Doping: Samples from all sports, nationalities at 2014 Sochi Winter Olympics to be re-analysed

Samples can be stored for up to 10 years after their initial analysis and still retain the same legal impact if re-tested and prosecuted.
Samples can be stored for up to 10 years after their initial analysis and still retain the same legal impact if re-tested and prosecuted.PHOTO: AFP

LAUSANNE (AFP) - Urine samples collected at the Sochi Winter Olympic Games in 2014 are to be re-analysed in a further bid to crack down on doping cheats, the International Testing Agency (ITA) announced on Wednesday (Dec 9).

The ITA said its aim was to complete the Sochi re-analysis programme, including the handling of the resulting cases, before the 2022 Winter Olympics in Beijing.

"After serious issues of manipulation of the doping control process came to light following the Sochi Games, the IOC (International Olympic Committee) already re-examined hundreds of samples from participating Russian athletes in 2016," the agency said.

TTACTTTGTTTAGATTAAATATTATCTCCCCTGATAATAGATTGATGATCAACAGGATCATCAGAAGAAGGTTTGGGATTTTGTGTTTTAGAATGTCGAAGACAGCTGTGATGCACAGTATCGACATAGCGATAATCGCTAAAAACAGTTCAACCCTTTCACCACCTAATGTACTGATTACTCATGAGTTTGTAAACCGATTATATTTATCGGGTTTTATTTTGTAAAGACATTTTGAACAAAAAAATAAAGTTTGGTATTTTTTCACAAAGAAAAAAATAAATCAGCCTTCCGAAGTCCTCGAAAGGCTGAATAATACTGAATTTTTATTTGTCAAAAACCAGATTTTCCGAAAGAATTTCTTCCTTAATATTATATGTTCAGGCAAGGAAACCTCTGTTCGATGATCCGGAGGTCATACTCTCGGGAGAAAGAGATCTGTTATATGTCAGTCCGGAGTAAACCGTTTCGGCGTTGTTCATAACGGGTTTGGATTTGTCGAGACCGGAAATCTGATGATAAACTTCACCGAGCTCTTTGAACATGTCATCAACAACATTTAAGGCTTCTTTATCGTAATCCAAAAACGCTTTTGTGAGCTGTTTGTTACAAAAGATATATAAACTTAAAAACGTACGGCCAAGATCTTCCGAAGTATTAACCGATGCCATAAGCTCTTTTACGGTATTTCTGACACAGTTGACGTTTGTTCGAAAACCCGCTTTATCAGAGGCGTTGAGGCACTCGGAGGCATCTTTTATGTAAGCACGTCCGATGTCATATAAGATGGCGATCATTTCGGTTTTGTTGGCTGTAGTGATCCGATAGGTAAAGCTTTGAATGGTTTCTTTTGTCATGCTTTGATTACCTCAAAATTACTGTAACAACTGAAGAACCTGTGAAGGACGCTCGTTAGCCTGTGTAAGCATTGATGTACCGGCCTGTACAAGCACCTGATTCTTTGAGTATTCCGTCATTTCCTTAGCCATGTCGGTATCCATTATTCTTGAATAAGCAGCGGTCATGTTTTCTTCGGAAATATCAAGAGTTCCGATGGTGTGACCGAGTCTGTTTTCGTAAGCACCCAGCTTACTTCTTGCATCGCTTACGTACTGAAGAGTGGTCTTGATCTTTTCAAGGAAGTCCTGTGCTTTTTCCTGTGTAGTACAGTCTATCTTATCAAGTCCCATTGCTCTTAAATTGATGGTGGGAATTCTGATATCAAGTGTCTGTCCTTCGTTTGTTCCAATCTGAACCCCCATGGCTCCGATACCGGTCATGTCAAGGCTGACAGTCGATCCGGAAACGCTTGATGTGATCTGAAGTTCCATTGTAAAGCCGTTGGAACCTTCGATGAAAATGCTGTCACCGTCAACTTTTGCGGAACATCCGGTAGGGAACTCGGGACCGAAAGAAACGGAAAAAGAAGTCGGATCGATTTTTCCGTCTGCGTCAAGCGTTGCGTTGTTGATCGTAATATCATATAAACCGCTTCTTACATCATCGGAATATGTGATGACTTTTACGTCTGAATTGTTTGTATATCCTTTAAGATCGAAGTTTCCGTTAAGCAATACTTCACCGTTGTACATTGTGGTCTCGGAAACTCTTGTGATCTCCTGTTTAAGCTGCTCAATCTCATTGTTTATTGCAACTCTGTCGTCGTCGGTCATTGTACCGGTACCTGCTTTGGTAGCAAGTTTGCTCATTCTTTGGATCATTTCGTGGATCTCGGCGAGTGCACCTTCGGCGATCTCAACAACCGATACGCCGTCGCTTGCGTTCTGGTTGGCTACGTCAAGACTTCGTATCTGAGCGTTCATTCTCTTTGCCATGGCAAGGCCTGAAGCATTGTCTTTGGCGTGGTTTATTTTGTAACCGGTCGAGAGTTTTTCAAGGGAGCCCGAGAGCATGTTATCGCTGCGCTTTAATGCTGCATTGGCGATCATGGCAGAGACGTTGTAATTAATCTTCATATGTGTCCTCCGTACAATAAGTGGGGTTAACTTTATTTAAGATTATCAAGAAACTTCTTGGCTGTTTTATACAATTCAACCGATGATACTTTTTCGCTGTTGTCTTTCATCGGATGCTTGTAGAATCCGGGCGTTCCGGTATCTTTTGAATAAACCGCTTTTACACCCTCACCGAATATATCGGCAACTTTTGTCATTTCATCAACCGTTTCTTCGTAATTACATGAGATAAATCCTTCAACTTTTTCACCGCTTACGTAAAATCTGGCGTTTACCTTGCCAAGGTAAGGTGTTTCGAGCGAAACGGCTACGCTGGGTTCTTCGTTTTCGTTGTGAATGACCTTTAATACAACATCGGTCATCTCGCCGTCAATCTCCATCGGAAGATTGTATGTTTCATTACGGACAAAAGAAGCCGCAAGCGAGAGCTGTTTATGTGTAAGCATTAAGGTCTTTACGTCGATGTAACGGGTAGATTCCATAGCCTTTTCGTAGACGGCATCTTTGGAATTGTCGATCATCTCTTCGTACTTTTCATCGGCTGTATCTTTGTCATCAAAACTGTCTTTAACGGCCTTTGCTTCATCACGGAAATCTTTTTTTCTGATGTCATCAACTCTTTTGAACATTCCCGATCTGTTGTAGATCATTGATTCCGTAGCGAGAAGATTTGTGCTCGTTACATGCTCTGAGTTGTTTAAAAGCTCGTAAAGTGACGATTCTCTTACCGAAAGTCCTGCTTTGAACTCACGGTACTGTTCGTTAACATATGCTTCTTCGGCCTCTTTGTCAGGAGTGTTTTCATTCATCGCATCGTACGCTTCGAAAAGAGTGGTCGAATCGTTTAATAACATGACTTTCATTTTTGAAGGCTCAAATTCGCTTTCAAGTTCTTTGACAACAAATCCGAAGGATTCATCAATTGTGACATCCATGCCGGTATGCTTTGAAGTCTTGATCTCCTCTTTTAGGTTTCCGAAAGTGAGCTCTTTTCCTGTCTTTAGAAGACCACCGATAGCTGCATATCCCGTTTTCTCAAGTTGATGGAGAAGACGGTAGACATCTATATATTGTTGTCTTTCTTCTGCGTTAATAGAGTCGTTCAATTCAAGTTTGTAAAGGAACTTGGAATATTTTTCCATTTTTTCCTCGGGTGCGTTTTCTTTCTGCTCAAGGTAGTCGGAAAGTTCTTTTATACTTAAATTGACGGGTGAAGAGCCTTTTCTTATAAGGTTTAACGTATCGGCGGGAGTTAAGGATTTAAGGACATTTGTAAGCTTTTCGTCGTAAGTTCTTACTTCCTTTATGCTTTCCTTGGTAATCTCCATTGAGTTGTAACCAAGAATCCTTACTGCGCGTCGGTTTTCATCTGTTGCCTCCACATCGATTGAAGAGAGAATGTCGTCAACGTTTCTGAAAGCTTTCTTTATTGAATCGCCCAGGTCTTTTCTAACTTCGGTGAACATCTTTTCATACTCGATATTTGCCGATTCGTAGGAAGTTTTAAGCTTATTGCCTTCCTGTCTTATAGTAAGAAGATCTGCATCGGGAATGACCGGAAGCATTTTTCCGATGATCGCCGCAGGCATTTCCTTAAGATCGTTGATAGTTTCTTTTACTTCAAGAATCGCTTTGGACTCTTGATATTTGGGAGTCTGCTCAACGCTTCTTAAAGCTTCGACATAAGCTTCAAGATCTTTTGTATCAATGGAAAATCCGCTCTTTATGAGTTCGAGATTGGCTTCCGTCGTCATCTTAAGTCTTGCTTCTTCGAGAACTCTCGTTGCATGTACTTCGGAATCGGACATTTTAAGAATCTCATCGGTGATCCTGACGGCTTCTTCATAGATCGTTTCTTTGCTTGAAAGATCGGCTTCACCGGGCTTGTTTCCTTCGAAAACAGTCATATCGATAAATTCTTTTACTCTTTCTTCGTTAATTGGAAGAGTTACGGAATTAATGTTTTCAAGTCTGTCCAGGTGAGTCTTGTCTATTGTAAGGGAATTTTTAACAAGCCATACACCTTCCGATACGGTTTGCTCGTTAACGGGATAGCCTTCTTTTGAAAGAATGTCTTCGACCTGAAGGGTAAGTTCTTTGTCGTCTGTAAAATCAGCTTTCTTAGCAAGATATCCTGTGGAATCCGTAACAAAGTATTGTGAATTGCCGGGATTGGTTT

"The ITA will now extend the re-analysis programme to all nationalities and sports that took part in the event and re-test more than half of the total samples collected as a first step."

Under the World Anti-Doping Code, samples can be stored for up to 10 years after their initial analysis and still retain the same legal impact if re-tested and prosecuted.

The ITA said increased anti-doping intelligence across various sports and recent analytical advances, "especially regarding the tracing of steroids and hormones", would enable it to identify undetected doping violations "that may have occurred at Sochi 2014".

The IOC brought in the ITA, which operates as an independent organisation conducting anti-doping programmes for more than 45 international federations and major event organisers, to take on its anti-doping programme in 2018.

The further analysis of samples collected during Beijing 2008 and London 2012, the ITA said, has so far produced more than 130 Anti-Doping Rule Violations, which "clearly highlights the effectiveness of such a programme in the detection and deterrence of cheating".